There are several fine points of crediting unused sick leave, including one that proves to be a disappointment to many federal employees who are approaching retirement, and another that often proves to be an unexpected bonus.
On the negative side, and to the surprise of many, unused sick leave can’t be used to make you eligible to retire. It can only be added after you have met the age and service requirements to do that.
Further, you won’t get any credit for unused sick leave if you leave government before you are eligible to retire and later apply for a deferred annuity (however, if you return to work for the government, those unused hours will be restored to your credit).
The positive side involves the boost to the annuity of those who do qualify under an age and service combination. Many people who have been thinking that eight hours of unused sick leave are needed for a day’s credit toward retirement are happy to discover that for retirement purposes, only about 5.8 hours are needed. OPM gets that figure by dividing 2,087, the number of work hours per year, by 360 (the product of 12 30-day months; for retirement purposes, all months are 30 days long).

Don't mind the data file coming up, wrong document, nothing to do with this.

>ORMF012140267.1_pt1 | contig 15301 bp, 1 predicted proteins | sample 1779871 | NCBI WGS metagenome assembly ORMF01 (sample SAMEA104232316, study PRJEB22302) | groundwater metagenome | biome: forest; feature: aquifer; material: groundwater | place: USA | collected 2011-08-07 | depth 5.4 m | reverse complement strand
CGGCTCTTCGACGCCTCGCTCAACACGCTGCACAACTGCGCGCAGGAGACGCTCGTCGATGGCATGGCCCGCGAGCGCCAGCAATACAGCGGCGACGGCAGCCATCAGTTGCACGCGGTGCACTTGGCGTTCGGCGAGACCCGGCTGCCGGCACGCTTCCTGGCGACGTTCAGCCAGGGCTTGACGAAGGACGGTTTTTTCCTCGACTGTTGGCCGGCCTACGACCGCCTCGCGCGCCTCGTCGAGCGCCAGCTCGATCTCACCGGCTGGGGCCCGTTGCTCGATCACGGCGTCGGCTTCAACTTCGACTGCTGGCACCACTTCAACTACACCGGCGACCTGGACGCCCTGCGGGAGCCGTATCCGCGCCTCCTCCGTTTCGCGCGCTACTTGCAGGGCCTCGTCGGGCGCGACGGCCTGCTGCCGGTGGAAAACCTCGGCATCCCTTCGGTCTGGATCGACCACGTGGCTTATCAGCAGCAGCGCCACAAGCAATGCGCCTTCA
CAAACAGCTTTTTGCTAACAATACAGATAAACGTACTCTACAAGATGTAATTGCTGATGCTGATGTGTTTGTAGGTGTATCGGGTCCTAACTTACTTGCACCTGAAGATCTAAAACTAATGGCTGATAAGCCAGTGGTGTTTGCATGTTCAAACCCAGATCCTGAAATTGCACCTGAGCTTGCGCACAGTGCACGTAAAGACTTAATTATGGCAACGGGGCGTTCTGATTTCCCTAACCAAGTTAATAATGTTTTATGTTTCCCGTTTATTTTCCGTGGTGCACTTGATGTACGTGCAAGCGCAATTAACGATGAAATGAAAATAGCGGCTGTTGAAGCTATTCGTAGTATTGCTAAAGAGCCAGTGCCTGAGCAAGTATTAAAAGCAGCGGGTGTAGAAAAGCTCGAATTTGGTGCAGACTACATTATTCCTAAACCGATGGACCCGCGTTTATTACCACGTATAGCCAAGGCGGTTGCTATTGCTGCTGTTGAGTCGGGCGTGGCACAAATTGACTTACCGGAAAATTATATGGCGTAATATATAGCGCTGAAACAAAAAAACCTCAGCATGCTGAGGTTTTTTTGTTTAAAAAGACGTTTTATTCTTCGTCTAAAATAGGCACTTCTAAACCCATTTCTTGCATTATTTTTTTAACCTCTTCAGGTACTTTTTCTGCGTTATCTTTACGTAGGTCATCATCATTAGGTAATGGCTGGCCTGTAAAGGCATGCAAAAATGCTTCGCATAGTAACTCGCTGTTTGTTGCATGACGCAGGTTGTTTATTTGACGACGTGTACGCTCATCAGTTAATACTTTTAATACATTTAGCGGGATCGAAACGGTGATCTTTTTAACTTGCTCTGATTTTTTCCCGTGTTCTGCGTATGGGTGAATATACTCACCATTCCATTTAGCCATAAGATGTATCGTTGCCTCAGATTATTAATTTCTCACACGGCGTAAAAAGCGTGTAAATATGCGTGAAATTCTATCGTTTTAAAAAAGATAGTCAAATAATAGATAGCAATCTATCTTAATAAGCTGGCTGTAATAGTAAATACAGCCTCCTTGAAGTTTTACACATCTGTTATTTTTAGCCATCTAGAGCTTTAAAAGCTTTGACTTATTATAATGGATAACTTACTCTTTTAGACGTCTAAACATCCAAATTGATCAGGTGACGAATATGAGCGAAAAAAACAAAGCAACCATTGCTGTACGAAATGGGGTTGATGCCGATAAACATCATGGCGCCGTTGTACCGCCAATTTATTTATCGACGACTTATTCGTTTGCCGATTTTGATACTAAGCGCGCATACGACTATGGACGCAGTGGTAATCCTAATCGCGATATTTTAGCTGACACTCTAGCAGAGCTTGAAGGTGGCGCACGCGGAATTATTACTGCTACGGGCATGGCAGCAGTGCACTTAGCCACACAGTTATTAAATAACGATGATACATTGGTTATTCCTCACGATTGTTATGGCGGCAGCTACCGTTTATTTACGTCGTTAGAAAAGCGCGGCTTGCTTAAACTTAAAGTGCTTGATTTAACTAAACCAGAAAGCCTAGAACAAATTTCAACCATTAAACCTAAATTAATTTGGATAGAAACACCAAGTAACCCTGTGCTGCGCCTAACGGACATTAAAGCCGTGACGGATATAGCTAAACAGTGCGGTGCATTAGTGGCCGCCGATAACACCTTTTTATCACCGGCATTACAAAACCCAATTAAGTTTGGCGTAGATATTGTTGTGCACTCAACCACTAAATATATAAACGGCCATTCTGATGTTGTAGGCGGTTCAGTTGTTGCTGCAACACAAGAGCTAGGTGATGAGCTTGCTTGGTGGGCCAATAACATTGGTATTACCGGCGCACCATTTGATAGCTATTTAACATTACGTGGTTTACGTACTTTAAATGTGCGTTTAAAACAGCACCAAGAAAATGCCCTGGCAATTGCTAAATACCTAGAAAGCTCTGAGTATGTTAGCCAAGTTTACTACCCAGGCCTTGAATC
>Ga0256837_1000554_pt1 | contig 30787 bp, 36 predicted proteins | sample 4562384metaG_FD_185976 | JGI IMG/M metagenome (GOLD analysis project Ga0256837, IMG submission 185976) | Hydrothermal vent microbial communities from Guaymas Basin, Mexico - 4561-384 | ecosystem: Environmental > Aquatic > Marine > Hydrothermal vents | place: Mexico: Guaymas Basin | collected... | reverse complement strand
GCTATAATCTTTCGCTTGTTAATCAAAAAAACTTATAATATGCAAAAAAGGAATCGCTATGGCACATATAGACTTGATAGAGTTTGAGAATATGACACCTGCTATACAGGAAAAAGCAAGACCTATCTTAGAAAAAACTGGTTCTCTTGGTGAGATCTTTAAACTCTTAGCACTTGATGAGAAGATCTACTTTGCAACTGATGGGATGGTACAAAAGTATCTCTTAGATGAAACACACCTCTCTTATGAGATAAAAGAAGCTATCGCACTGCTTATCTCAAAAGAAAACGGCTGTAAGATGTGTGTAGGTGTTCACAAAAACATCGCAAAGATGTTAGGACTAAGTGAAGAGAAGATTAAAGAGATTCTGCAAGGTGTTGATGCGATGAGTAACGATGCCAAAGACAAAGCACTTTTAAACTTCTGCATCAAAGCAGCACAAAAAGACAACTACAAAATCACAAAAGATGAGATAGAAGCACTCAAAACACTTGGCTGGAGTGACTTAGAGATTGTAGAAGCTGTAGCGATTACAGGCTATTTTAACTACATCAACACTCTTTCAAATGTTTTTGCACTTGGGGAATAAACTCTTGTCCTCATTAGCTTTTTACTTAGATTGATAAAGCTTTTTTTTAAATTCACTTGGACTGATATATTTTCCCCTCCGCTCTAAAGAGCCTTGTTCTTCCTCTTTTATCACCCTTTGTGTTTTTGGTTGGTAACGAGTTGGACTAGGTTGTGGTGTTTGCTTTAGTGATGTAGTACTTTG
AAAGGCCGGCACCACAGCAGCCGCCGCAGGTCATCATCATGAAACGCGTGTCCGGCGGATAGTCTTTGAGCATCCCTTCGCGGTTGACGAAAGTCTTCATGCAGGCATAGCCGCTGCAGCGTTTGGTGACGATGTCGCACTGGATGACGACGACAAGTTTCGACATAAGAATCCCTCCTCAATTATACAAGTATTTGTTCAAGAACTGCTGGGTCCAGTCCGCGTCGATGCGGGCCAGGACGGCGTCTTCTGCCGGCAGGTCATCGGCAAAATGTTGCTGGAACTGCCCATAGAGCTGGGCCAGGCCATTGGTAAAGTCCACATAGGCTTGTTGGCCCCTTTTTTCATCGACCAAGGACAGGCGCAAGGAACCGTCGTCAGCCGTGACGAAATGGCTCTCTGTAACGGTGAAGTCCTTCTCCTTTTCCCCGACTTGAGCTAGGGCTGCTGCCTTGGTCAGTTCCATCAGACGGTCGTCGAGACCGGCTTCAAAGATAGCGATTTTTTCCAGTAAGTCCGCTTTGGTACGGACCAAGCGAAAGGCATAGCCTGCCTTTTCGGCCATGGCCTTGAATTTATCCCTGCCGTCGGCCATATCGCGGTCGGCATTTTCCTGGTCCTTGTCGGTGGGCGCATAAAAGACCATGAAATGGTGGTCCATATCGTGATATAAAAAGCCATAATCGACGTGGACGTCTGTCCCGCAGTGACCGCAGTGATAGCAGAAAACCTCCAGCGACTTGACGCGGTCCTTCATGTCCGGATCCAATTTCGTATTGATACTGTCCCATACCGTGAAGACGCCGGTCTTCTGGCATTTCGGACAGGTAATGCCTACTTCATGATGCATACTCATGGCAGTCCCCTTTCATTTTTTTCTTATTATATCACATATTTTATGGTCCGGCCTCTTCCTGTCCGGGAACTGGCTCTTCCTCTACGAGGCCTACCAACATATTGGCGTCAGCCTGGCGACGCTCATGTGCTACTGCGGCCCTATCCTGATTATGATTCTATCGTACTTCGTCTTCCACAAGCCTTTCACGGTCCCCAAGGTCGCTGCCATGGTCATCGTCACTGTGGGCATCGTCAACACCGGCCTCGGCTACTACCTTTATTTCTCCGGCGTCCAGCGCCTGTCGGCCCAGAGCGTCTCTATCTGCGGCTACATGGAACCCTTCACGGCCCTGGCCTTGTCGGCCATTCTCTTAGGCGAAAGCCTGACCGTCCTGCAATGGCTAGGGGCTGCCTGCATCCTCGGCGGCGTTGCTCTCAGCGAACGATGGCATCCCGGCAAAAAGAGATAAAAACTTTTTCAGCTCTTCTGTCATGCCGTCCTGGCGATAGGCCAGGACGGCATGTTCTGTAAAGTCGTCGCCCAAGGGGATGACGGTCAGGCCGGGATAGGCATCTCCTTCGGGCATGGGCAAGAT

See also Sick Leave Credit for Federal Retirement at ask.FEDweek.com
Those days are added to any hours actually worked beyond your last full month of creditable service—which also are credited under that same formula—and converted into additional months in the annuity calculation. If you are retiring under CSRS, each month will increase your annuity by1/6 of 1 percent. Under FERS, each month increases the annuity by 1/12th of 1 percent or of 1.1 percent (the latter if you retired at age 62 or later with at least 20 years of service). After extra months are counted and credited, any days beyond the last full month are discarded.
Some special considerations:
If you are a FERS employee who will have a CSRS component in your annuity, any sick leave hours up to the maximum number you had when you transferred to FERS will be credited to your CSRS annuity. Any sick leave hours above that number will be credited to your FERS annuity.
If you retired under FERS before 2014 and later return to work for the government as a reemployed annuitant, any hours that weren’t used in the computation of your annuity will be restored to you. That time will be available to use for the usual allowable purposes while you are employed, and will be counted in any recomputed annuity you earn through your new employment.
If you are hired into a position where you can receive both your annuity and the full salary of your position, that sick leave and any you earn while on the job will be lost when you once again retire. That’s because, by law, your annuity won’t be recomputed to include that new period of service.